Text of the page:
In this little cross-section, one sees that there is no birth certificate collected for either Chester Smith or his wife Dorothy. This wouldn't be surprising, since birth certificates (as opposed to baptism or birth register documents) may be non-existent for people of their generation. One may leave cells for such elusive (or non-existent) records blank, or one may fill them with "NA" or a similarly appropriate designation. Notice, too, that since Chester and Dorothy were married, they share their marriage certificate record. So the catalog number of 7-M2 (7th total record, second marriage license-certificate) goes in both of their cells. Sometimes cells will have multiple catalog numbers in them, as in the cases where multiple marriage records or multiple obituaries exist for the same person.

The kinds and number of records represented in this way are limited by what the user chooses to track. I trace dozens of kinds of sources for each person I have at all researched. Coming back to source records that are not self-contained, such as censuses and registers, I may not give them catalog designations in this system but I do mark in the cells where such sources for each person may be found (like FamilySearch, Ancestry, etc.) that I can access, like this:



As we all know, occasionally our ancestors will not show up in census records we have searched, for whatever reason. A placeholder description like "not traced" seems appropriate.

There are more details I could go into, but this is basically what I do to keep track of my genealogy sources and research progress. I have used it for 2+ years and am finding it to be highly efficient and satisfying. Whenever I obtain new source materials, I enter them into this matrix. When I want to research different parts of my heritage, it's easy to see where I have left off last time and where to continue working next.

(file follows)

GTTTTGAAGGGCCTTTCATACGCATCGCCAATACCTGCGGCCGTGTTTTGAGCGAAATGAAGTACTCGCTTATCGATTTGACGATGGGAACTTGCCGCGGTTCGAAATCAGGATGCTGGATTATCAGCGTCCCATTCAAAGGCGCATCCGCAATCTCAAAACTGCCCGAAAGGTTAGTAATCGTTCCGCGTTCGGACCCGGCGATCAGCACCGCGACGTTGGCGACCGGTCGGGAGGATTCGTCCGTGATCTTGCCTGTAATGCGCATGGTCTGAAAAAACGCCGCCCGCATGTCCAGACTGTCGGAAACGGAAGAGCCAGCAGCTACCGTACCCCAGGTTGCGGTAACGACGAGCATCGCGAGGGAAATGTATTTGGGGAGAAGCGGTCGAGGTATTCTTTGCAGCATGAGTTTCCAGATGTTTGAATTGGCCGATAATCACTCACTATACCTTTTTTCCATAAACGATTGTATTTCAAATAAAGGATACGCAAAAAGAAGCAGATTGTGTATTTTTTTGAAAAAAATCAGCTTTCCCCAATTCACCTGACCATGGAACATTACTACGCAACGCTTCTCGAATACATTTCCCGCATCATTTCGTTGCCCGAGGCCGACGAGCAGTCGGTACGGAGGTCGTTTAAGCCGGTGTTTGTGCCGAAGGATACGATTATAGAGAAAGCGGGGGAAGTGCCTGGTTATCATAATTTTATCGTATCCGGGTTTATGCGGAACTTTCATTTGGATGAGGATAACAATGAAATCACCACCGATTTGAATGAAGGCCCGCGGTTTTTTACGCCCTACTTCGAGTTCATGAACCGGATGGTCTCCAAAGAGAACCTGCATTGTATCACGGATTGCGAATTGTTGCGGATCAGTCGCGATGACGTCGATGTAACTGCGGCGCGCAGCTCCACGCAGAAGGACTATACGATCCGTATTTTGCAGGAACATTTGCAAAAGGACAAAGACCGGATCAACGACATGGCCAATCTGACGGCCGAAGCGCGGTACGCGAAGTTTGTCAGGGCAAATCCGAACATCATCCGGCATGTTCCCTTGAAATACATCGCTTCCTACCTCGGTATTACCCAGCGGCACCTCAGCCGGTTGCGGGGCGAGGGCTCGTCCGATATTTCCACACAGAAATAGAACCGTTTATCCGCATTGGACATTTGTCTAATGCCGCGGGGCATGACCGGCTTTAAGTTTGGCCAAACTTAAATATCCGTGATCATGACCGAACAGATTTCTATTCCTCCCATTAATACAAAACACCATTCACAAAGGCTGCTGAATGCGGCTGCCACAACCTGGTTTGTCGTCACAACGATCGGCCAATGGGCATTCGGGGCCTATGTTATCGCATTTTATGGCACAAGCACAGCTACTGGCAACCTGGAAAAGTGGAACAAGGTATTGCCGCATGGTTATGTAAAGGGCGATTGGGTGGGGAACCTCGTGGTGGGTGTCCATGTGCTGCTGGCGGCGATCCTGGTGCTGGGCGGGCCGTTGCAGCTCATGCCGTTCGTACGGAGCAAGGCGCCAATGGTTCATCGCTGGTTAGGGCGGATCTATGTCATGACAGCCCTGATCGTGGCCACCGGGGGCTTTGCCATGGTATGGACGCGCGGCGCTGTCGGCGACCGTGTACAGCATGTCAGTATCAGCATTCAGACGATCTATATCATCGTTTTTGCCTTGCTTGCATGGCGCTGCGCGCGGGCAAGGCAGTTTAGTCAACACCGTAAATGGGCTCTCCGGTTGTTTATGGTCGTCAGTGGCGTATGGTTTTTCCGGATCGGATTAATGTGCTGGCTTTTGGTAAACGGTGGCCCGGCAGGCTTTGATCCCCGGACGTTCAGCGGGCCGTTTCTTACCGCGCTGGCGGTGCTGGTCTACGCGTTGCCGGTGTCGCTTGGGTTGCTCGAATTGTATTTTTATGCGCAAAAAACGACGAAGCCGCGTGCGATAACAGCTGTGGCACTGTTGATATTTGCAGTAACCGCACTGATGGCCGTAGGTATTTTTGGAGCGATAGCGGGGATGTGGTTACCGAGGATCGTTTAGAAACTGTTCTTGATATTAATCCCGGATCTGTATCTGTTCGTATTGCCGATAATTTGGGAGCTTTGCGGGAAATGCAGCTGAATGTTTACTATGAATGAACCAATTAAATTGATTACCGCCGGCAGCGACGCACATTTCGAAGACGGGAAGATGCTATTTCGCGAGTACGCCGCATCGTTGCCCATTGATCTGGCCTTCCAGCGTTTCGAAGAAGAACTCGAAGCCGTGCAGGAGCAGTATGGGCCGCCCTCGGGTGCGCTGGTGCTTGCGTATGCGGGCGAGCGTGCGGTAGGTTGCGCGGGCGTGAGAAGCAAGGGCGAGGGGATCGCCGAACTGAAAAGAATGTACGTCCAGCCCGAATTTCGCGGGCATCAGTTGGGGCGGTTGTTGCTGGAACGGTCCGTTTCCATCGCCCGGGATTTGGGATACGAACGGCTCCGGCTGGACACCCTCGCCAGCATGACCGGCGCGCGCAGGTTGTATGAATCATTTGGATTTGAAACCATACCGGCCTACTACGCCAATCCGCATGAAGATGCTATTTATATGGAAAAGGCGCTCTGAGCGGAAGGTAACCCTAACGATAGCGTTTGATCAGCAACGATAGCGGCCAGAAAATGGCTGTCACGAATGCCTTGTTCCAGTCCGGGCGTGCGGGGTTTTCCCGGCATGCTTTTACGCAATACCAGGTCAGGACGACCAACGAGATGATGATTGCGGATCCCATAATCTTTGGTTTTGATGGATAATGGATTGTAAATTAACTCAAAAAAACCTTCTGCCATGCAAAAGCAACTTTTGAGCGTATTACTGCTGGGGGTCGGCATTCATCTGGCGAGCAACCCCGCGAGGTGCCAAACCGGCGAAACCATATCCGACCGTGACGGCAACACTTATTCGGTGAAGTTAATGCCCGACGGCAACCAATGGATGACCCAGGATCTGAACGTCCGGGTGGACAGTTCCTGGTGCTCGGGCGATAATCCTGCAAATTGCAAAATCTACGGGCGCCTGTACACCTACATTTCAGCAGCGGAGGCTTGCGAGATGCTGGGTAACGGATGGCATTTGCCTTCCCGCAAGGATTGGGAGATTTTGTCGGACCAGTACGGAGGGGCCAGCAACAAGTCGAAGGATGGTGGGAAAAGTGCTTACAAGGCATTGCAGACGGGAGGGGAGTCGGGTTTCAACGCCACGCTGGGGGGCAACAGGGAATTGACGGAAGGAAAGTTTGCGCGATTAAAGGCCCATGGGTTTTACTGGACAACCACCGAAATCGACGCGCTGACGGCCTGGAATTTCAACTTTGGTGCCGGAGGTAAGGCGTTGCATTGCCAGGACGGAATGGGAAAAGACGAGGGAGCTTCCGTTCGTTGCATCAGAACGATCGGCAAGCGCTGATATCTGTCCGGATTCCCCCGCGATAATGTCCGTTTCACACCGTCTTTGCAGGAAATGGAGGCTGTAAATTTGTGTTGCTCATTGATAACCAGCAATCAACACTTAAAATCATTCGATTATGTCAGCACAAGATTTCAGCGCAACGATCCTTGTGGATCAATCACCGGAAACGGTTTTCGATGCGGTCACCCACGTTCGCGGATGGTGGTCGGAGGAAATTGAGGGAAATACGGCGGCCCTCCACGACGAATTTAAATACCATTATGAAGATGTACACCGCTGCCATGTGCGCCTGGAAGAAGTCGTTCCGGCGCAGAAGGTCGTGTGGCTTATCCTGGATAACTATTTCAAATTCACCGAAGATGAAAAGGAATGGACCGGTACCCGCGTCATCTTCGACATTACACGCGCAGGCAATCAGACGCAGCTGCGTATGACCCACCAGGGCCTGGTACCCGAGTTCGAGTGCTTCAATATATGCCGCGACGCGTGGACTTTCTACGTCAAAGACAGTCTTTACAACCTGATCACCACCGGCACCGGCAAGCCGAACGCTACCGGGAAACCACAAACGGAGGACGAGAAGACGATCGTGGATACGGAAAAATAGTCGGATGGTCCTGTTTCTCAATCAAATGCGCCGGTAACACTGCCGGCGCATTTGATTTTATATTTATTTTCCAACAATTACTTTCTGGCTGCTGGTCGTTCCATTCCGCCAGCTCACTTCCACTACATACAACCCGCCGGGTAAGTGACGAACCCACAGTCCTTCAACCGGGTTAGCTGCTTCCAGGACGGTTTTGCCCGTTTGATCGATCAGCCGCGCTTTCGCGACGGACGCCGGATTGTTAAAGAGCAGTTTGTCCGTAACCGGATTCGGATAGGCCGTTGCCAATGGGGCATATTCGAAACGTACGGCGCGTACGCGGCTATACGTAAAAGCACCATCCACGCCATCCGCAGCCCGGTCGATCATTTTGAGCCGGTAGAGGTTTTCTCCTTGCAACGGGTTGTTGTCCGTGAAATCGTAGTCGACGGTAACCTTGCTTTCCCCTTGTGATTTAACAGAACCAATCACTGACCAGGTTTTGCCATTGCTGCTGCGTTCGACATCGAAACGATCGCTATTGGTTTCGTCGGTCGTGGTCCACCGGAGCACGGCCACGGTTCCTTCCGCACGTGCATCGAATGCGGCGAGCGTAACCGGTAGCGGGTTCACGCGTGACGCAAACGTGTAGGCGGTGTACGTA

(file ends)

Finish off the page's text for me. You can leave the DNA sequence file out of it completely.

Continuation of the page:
A possible weakness of this system is that it is sometimes tricky to search the first tab's total catalog when you're looking for specific record entries and you've already entered in thousands of rows/columns of info. I usually just do a document search (Control-F) and enter a search term, and this helps me to quickly find what I'm looking for. This is easy enough, but some people may want to keep more source-type-dedicated tabs to avoid this if they choose to do so. Having that second tab that tracks sources for each person also helps to find things in the first one. It just depends upon what the "Switchboard Operator" wants to trace and how easily. One advantage of my system is that it is highly customizable and easy to add moving parts that don't mess up the pre-existing parts.

Perhaps some day I'll do a YouTube video that walks the viewer through everything in a fuller and more visual manner. But I hope this relatively short introduction to my system was interesting, even if you choose not to adopt it yourself.

4 comments:

  1. If I was just starting out, this would be a system to consider, but given how much I already have and not recalling in which I order I received everything, it seems daunting. That said, I can see how this would be a useful system and I do have items broken down into folders for Baptisms, Marriages, Births, Deaths etc. ... plus, I've been meaning to devise a key similar to yours. Thanks for the inspiration :)

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  2. Do you write the Record Identification Number on the documents or use it to name the files for digital documents?

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    1. I save a digital copy of every document I own to its own page on Evernote, to which I also copy the catalog number for that record. I have my entire Evernote library backed up to OneNote. I have backups of the source document files themselves saved to my hard drive, but I don't include their catalog numbers in the file names. However, I do back up my spreadsheets on my PC hard drive and on an external drive every month. This is beside having digital copies of nearly all of my documents saved to multiple online trees and to the FamilySearch Memories tool. With all of this, I feel pretty secure about not losing data.